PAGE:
Are we taller yet?

Published in Eastern Visayas Journal on August 24, 2021

The Miss Universe Philippines fever is heating up with the announcement of the top 50 delegates last Sunday. The MUP organization itself made the news when it removed the height requirement for its candidates this year. In a similar move, President Duterte signed Republic Act 11549 last May, lowering the height minimum requirements for applicants of the Philippine National Police, Bureau of Fire Protection, Bureau of Jail Management and Penology, and Bureau of Corrections.

The change in height requirements brings hope to shorter though equally beautiful and talented aspirants of the most prestigious beauty pageant in the country, and opens the door wider to a bigger pool of candidates for careers in law enforcement. It does provoke the question: have we become shorter?

Results of the study A Century of Trends in Adult Human Height compared the heights of 18-year olds between 1896 and 1996. The average heights of Filipino males increased by two inches to 5ft 3in and Filipino females by one inch to 4ft 9in.

In 2019, INSIDER examined the height data from the medical database of a project run by Imperial College London. The database showed growth with our men averaging 5ft 4.25in and our women 4ft 10.89in. While Filipinos averaged a three-inch growth over a period of 123 years, we rank fifth in the INSIDER’S list of the countries with the shortest people in the world behind Guatemala, Madagascar, Laos, and Timor-Leste. On the opposite end of the spectrum, the Netherlands recorded almost eight inches of height improvement over a period of 200 years, with the top countries averaging four inches of growth over a century.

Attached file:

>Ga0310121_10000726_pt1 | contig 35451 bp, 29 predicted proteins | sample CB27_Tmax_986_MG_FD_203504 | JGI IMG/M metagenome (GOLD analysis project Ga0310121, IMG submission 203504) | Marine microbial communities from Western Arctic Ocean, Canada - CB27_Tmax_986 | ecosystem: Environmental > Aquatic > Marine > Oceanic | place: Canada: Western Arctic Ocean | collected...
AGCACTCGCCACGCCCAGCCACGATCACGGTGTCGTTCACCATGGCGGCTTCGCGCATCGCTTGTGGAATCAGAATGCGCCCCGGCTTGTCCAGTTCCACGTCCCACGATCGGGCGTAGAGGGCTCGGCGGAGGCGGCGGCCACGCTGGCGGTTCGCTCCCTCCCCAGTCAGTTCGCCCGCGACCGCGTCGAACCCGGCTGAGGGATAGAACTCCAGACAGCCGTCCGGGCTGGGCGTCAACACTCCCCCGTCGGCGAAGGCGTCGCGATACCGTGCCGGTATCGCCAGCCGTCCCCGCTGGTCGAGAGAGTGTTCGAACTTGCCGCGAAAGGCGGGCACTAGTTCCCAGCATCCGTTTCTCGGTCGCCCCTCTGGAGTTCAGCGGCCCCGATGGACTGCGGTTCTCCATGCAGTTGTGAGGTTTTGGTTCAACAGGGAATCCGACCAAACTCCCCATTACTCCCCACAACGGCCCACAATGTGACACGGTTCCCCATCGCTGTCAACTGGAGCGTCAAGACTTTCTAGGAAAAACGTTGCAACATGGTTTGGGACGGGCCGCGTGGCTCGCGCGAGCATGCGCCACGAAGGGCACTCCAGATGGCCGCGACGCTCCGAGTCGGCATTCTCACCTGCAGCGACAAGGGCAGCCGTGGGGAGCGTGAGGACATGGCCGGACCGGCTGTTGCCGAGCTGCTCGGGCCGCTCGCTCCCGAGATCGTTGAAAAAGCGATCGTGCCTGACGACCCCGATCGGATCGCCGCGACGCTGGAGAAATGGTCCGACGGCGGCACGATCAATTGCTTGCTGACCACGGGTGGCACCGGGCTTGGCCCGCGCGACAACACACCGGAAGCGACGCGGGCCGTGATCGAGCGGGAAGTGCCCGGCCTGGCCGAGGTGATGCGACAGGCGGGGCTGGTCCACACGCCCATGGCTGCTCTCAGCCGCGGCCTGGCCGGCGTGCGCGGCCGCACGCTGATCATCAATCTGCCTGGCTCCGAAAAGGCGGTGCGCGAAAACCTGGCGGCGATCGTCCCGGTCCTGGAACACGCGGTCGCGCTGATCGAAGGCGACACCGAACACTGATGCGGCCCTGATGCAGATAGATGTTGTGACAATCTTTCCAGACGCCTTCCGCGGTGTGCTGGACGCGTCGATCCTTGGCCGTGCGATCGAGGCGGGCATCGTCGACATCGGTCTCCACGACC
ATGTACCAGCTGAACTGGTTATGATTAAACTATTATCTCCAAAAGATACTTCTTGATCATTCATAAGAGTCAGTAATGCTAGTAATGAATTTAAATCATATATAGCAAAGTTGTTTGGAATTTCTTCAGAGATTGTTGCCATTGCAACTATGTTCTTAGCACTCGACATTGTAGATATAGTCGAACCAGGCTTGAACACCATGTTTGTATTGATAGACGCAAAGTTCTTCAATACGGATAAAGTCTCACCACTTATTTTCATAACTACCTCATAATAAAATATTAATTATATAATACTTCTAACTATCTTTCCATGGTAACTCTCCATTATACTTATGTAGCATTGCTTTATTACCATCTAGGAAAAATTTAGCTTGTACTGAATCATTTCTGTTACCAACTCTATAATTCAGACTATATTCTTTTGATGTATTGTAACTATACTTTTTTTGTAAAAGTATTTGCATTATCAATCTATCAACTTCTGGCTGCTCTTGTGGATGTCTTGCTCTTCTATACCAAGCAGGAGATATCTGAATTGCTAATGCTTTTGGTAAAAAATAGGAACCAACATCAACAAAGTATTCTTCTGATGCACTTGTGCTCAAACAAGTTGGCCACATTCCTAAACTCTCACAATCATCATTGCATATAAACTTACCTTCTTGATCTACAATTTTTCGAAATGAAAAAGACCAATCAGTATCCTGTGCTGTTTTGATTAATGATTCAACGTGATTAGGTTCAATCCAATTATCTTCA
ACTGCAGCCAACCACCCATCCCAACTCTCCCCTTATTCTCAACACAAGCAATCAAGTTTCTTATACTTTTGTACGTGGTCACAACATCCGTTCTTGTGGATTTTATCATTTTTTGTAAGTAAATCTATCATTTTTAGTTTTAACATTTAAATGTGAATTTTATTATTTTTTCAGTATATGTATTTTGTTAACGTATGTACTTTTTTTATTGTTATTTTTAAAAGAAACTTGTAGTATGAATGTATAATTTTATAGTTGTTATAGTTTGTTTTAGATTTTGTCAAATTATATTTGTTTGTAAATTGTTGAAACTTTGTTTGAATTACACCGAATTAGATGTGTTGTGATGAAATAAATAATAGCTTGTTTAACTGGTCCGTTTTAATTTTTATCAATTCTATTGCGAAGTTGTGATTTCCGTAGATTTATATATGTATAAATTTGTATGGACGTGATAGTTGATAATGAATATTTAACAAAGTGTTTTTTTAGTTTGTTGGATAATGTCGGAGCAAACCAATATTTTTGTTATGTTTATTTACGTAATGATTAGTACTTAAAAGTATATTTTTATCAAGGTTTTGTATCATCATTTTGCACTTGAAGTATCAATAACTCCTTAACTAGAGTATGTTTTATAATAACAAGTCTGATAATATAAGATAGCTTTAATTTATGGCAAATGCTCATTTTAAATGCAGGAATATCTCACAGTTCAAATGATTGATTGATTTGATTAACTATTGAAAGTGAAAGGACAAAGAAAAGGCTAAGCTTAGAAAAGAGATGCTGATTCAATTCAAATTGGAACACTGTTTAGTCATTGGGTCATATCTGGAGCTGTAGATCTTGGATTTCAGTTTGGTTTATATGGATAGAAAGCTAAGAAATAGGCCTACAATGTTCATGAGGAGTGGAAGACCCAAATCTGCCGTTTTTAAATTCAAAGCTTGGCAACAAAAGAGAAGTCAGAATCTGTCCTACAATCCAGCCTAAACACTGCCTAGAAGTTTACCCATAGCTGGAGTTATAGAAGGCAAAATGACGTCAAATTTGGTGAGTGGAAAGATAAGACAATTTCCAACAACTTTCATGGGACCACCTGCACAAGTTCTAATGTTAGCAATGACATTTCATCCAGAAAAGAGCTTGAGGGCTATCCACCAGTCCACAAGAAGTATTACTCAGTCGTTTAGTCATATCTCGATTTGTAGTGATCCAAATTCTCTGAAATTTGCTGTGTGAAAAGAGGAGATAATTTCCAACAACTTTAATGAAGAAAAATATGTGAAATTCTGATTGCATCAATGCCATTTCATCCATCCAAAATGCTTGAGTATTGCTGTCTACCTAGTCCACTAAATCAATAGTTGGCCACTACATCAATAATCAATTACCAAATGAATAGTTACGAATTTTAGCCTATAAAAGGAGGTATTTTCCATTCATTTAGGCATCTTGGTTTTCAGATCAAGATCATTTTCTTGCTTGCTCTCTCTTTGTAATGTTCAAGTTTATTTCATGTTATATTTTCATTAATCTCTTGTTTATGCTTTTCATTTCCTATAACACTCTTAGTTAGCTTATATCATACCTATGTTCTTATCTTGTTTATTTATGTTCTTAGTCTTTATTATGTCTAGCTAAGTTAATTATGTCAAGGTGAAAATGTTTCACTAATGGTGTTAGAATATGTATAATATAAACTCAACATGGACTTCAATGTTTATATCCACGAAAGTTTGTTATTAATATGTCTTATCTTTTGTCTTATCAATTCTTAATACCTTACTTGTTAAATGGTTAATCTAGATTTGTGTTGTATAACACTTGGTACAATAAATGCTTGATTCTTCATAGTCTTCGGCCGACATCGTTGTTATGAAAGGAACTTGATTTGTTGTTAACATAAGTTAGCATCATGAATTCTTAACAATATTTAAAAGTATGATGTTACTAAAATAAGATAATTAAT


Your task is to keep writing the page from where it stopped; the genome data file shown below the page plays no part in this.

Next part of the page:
According to Dr. Eirini Marouli, lecturer in Computational Biology at Queen Mary University of London, a person’s height is determined by genes, but different environments and lifestyle improvements also play important roles. Diet choice is a lifestyle improvement that can make an impact on how tall our children can be. Roser, Appel, and Ritchie’s study updated in 2019 on Human Height found that high consumption of milk has been linked to the tallness of Dutch people. Grasgruber’s earlier research in 2014 also showed that the consumption of animal-based protein such as egg, milk, and beef in high-income countries is the clearest predictor of male height.

As educators, we can help promote the importance of high-quality animal protein as part of our students’ lifelong learning process. Schools and community partners can offer continuing health education for parents as an outreach program while respecting religious-based food choices. Politicians, government officials, and organizations can organize feeding programs to barangays that provide milk and other protein-based food. While we cannot change the genes we were born with, we can certainly change the food we eat in order to grow tall and improve well-being of future generations.

Incidentally, we have two of the top 50 delegates in the search for Miss Universe Philippines 2021. Best of luck to Nepheline Dacuno of Tacloban City and Mystymyles Jude Zaragosa of Leyte Province as they continue their journey in this pageant.

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